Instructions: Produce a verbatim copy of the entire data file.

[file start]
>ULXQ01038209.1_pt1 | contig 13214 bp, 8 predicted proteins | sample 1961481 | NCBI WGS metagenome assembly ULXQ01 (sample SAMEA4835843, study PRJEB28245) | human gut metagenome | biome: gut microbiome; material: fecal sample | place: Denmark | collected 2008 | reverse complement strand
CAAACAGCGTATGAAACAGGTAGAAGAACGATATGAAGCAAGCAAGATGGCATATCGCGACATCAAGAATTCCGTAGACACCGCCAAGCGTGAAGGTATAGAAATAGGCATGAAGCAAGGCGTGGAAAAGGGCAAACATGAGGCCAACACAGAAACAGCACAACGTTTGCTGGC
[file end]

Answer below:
>ULXQ01038209.1_pt1 | contig 13214 bp, 8 predicted proteins | sample 1961481 | NCBI WGS metagenome assembly ULXQ01 (sample SAMEA4835843, study PRJEB28245) | human gut metagenome | biome: gut microbiome; material: fecal sample | place: Denmark | collected 2008 | reverse complement strand
CAAACAGCGTATGAAACAGGTAGAAGAACGATATGAAGCAAGCAAGATGGCATATCGCGACATCAAGAATTCCGTAGACACCGCCAAGCGTGAAGGTATAGAAATAGGCATGAAGCAAGGCGTGGAAAAGGGCAAACATGAGGCCAACACAGAAACAGCACAACGTTTGCTGGC